Center of business: Services cater to growing clientele of entrepreneurs

Amanda Jimerson, an assistant at the Business Incubator Center, and Jon Maraschin, executive director of the Grand Junction facility, look over a display created by one of the tenants. In offering a range of services and resources to entrepreneurs, the center has in turned helped promote economic development in Western Colorado, Maraschin says.
Amanda Jimerson, an assistant at the Business Incubator Center, and Jon Maraschin, executive director of the Grand Junction facility, look over a display created by one of the tenants. In offering a range of services and resources to entrepreneurs, the center has in turned helped promote economic development in Western Colorado, Maraschin says.

Phil Castle, The Business Times

Just like the entrepreneurs starting ventures at the Business Incubator Center, Jon Maraschin constantly evaluates whether or not he’s meeting the needs of his customers.

As executive director of the center, Maraschin’s customers happen to be the business owners leasing space, taking classes, borrowing money from a revolving loan fund and using other resources offered there. As the center begins its 31st year of operation and Maraschin his sixth year as director, he says he’s excited about the role of those resources in creating new businesses and jobs and in turn promoting economic development in Grand Junction and Western Colorado.

“Our mission is more relevant than ever,” he says.

Along with meeting the demands of a growing clientele, Maraschin expects the expansion of facilities as well as other changes to improve services.

The Business Incubator Center serves as a sort of one-stop shop in offering a range of programs to entrepreneurs. The main campus of the center is located on a portion of a former Department of Energy compound on East Orchard Mesa in Grand Junction. The center also operates a satellite office in the Civic Center in Fruita.

The incubator program offers low-cost manufacturing and office space as well as the use of a commercial kitchen. Maraschin says more than 60 tenants participate in the program, and there’s a waiting list for manufacturing space.

Many of the manufacturing companies in the program sell products and services to customers outside the Grand Valley, in turn bringing dollars into the area, he says.

The Small Business Development Center that’s located on the Business Incubator Center campus offers free and low-cost classes and counseling. That includes twice-yearly business planning courses as well as a six-month acclerated business development program. Those classes are well-attended, Maraschin says.

The Business Incubator Center also administers a revolving loan fund that offers financing to small businesses that might not qualify for traditional loans and helps those businesses leverage additional financing.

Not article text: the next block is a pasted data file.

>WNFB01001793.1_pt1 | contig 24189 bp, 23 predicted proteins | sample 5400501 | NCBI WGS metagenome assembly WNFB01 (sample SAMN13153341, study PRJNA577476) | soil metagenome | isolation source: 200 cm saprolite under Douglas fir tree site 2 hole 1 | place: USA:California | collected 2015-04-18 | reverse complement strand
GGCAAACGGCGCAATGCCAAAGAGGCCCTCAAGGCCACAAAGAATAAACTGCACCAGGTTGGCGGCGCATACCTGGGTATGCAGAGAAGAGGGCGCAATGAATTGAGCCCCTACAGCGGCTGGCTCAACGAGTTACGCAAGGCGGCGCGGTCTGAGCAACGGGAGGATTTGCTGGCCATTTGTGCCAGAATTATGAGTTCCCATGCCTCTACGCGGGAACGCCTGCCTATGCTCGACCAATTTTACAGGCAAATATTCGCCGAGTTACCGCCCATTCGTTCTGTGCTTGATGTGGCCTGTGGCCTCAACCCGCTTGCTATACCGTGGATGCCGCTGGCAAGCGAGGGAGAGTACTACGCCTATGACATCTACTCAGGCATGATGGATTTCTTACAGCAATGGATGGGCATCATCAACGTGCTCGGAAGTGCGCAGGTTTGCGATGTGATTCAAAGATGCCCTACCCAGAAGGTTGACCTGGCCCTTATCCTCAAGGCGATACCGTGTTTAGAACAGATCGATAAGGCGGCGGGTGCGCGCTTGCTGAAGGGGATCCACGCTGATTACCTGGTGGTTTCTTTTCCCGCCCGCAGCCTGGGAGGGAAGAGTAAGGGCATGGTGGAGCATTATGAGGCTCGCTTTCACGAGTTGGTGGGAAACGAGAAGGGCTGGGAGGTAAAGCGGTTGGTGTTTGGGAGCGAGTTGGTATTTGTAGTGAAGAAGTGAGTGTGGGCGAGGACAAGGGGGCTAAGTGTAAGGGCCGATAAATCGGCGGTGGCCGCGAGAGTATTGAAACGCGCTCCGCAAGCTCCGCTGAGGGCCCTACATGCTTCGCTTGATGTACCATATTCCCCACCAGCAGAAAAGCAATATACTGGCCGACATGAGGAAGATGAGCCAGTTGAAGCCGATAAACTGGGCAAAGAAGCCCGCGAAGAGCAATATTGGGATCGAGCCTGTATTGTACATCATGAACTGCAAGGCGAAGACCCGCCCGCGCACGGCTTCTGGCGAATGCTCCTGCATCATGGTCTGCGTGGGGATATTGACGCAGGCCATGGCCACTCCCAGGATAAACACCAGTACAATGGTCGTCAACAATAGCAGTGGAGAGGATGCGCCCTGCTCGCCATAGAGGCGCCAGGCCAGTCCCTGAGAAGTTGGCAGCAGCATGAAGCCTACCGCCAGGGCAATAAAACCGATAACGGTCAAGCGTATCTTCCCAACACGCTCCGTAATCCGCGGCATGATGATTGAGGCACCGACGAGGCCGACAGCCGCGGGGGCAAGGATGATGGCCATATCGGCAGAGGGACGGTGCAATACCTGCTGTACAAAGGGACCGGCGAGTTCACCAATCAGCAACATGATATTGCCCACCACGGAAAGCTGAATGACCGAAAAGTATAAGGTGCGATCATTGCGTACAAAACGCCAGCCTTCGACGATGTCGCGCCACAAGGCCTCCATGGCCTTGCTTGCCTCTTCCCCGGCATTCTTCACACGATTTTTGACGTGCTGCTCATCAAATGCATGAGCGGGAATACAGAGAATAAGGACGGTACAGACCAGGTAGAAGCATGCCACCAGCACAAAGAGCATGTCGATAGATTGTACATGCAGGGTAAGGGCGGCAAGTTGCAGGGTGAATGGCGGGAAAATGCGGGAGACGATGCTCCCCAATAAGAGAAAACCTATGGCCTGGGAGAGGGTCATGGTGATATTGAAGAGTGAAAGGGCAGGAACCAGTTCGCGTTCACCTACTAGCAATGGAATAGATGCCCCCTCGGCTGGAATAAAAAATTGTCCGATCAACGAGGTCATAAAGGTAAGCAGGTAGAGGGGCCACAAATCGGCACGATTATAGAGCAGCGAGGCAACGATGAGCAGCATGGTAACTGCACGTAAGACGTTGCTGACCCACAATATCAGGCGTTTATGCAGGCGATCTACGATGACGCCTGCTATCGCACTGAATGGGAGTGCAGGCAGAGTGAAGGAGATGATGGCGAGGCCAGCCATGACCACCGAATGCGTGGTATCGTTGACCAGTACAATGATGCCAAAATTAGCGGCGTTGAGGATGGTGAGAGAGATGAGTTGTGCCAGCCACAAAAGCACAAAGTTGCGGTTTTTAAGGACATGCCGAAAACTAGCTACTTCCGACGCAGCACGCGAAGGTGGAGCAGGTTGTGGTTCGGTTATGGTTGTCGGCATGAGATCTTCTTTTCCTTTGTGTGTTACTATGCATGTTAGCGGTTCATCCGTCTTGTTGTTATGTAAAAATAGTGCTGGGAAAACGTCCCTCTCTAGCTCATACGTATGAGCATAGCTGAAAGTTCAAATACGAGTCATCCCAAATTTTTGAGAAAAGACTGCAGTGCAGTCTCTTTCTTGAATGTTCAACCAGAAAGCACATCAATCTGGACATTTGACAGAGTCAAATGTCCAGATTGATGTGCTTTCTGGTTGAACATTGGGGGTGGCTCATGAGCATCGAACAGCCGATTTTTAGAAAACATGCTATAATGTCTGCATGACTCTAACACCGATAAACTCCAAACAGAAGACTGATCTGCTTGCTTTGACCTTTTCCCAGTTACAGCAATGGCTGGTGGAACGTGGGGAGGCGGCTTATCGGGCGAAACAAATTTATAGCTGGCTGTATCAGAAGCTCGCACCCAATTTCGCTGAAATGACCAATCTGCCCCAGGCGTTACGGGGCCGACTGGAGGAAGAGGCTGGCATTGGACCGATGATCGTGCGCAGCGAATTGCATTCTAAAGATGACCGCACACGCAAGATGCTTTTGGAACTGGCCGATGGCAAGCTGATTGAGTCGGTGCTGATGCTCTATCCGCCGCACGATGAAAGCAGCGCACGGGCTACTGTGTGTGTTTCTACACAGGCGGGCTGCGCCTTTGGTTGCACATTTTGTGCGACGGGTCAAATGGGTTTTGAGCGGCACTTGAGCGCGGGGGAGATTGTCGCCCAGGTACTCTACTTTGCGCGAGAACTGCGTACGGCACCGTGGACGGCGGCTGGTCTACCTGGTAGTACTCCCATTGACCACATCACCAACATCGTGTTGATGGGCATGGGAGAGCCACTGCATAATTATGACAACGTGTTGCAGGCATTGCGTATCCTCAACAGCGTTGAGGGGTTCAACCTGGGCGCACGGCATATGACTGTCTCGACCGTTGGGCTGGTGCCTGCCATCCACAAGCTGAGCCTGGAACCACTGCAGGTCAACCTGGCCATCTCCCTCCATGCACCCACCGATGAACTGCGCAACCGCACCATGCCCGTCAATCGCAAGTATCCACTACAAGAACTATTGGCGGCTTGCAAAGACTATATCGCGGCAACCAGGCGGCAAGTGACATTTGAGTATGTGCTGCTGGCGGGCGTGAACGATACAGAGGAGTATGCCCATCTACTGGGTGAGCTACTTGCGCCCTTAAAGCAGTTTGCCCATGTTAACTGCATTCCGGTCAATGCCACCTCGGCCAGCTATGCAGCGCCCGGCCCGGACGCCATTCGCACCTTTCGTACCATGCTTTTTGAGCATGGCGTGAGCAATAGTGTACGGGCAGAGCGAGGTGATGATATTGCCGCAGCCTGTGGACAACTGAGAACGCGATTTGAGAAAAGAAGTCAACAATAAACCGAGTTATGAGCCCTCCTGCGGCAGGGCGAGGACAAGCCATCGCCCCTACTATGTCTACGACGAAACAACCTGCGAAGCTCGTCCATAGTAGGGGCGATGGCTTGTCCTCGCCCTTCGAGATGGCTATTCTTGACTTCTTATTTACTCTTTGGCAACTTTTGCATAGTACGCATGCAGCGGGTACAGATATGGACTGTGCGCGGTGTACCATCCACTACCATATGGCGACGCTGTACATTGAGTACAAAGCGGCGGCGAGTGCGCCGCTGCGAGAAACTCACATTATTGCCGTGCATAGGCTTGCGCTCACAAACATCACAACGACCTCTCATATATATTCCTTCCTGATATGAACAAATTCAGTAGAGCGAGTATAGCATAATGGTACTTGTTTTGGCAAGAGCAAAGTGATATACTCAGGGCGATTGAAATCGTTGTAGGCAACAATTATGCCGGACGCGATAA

The center has remained busy in all aspects of its operations, something Maraschin attributes to an entrepreneurial spirit in Western Colorado as well as a transition from regional economy once dependent on natural gas and oil development to one that reflects more diverse and innovative businesses. “I’m very optimistic about what we’re seeing.”

There’s also been growing interest from entrepreneurs in moving their operations from the Front Range to the Western Slope, he says.

Expansions are planned to Business Incubator Center facilities in Grand Junction and Fruita to accomodate increasing demand for services.

An expanded Makerspace will open in the manufacturing area of the center in Grand Junction and offer room for users to set up their own spaces to work on projects, Maraschin says.

The Makerspace offers access to equipment that can be used to build and test new products. The space also provides a collaborative environment in which entrepreneurs, engineers, designers and artists can develop ideas, he says.

A grant from the City of Grand Junction makes the expansion possible, he says.

Meanwhile, a separate grant will enable the Business Incubator Center to add a coworking space with around-the-clock access to its satellite office in Fruita, Maraschin says.

That new coworking space will accommodate not only Fruita residents, but also people traveling to the area who might need a place to work for a few hours, he says.

Back at the center in Grand Junction, the availability of access to high-speed Internet services is expected to attract more tenants to office space, Maraschin says. A new program will make that space available for $200 a month.

The program also could afford an opportunity for artists and other entrepreneurs in the creative industries to find a place in which to work that also accommodates online sales, he says.

Given the increasing interest in operating food trucks, changes in the kitchen incubator program could be coming to meet the needs of those entrepreneurs, Maraschin says.

At the same time, a group of people who work in the food industry and are interested in food have been meeting on a monthly basis and considering the possibility of opening a facility that would connect area farmers and ranchers with restaurants and consumers, he says.

New classes offered at the center are geared toward the changing needs of entrepreneurs, including classes offering information about selling products on Amazon.com and evaluating whether or not new products justify the investment in patent protection. “Whatever they need, we try to teach them.”

In the end, Maraschin says it’s a matter of constantly evaluating the services and programs offered at the Business Incubator Center — and whether or not he’s meeting the needs of his customers.

The Business Incubator Center operates facilities at 2591 Legacy Way in Grand Junction as well as 325 E. Aspen Ave. in Fruita. For more information, call 243-5242 or visit www.gjincubator.org.